With their long horns and shaggy coats, Highland cattle are some of the most easily recognizable cows in the world. Highland cattle come from Scotland but have spread around the world. This hardy, long-living breed thrives in harsh climates and mountainous terrain, producing lean beef that is tender and flavorful.
History of Highland Cattle
Highland cattle have existed in Scotland for at least 200 years. Records of the breed have been found as far back as the 18th century. The Highland Cattle Herd Book was first published in 1885, detailing the breed’s characteristics and pedigrees.
From their traditional home in the Scottish Highlands and the Western Isles of Scotland, Highland cattle have spread around the world. They were exported to North America in the early 20th century. Highland cattle are also now found in many European countries, as well as in Australia, New Zealand and South America. They have proved capable of coping with winters much colder than those in Scotland and are ideally suited to hilly regions.
Physical Characteristics of Highland Cattle
Highland cattle have large heads adorned with two huge horns. Both head and body are covered in long, wavy hair that can even hang over the animal’s eyes if allowed to grow unrestricted. The hair of these cattle can be red, yellow, black or tan. It can even be brindled, which means that it has a subtly striped pattern.
Highland Cattle and Cold Weather
The Scottish Highlands are regularly battered with strong winds and high levels of rainfall. The thick hair of Highland cattle protects them from this harsh weather. They are also capable of seeking out, eating and digesting plants that other breeds of cattle can’t eat. As a result, they can survive even in remote mountainous regions in winter.
Highland Cattle and Beef Production
Thanks to the insulating qualities of their hair, Highland cattle carry relatively little fat under their skin. As a result, they produce lean beef. Their meat sells at a premium price in specialty butchery outlets. Buyers are prepared to pay a high price for the tender succulence of this beef, which contains lower levels of fat and cholesterol than beef from other breeds.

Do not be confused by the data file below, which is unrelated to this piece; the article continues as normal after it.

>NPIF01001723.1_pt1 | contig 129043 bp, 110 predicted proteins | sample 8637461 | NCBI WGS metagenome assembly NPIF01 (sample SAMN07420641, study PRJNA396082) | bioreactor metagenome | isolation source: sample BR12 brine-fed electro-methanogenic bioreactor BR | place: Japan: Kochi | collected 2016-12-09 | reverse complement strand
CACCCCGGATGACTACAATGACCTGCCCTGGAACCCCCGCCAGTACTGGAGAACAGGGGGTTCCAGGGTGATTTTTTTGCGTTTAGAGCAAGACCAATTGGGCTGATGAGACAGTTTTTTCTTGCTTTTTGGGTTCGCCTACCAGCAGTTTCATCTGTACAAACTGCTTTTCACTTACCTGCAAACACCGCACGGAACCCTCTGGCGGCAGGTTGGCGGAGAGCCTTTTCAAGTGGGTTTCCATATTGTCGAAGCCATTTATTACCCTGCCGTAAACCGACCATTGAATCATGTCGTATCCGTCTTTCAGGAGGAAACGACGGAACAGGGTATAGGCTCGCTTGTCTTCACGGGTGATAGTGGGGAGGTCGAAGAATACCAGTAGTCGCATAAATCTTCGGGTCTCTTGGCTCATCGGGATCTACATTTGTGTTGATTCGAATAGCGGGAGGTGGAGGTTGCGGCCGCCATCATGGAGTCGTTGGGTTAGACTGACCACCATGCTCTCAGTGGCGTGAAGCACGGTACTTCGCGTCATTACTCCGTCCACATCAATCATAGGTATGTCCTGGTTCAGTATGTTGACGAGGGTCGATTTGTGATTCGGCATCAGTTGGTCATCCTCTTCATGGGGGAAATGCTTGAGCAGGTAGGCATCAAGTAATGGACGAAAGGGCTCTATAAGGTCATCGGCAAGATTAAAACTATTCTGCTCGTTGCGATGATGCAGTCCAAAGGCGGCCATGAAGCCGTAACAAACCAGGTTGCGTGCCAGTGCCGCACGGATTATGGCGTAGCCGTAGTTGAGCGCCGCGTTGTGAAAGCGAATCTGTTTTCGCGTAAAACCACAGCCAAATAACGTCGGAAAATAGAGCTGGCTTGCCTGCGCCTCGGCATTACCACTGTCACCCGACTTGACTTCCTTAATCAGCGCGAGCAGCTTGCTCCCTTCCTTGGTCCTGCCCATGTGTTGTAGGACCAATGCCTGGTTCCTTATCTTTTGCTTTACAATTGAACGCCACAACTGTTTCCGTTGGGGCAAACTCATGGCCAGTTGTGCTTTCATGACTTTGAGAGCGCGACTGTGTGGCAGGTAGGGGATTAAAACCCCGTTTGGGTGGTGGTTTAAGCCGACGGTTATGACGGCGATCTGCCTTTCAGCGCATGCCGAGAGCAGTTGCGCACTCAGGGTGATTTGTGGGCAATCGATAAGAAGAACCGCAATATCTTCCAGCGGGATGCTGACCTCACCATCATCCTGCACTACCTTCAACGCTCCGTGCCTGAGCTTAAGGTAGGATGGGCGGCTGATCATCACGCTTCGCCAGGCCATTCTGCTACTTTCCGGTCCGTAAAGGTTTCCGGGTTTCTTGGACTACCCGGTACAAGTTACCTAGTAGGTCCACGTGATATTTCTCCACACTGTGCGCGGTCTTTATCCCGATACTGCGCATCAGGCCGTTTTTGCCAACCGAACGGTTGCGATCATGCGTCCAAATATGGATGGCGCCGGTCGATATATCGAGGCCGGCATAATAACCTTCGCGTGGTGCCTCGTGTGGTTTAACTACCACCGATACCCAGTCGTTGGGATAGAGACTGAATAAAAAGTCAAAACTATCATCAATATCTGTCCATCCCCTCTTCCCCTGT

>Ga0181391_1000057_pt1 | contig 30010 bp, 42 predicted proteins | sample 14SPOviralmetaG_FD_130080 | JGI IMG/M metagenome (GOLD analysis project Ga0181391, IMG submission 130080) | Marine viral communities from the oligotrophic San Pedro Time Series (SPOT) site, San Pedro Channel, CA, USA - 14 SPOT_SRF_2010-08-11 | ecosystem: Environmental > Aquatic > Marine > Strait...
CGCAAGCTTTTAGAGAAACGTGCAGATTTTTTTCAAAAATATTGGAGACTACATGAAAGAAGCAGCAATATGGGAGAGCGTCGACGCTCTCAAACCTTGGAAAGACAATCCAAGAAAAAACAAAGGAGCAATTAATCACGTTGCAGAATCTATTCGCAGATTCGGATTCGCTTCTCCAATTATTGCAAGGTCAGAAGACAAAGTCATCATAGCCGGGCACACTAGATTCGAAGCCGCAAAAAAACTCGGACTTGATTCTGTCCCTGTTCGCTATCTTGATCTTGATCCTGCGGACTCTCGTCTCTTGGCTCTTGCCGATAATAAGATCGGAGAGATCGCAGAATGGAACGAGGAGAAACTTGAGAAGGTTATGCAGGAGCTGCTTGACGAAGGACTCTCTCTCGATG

Other Uses of Highland Cattle
Highland cattle live an exceptionally long time, with cows often continuing to breed until they are at least 18 years old. Highland cattle that are kept for milk production deliver a very rich milk that is high in butterfat. Thanks to their distinctive and majestic appearance, Highland cattle are also bred for show purposes, in which case their coats are groomed with oils to make them look fluffy and soft.
Highland Cattle Hybrid Breeds
Highland cattle are regularly crossed with other breeds to create a unique combination of desirable characteristics. For example, Highland cows are often crossed with Shorthorn bulls to produce hardy offspring that have a more mainstream carcass configuration than Highland cattle, producing meat with more mass market appeal. These hybrids also inherit the superior mothering abilities of the Highland cows and are often used as suckler cows. Crossing these cows again with Limousin or Charolais bulls produces high-quality beef cattle that are widely used in Scotland commercial beef farming.
More Information About Highland Cattle
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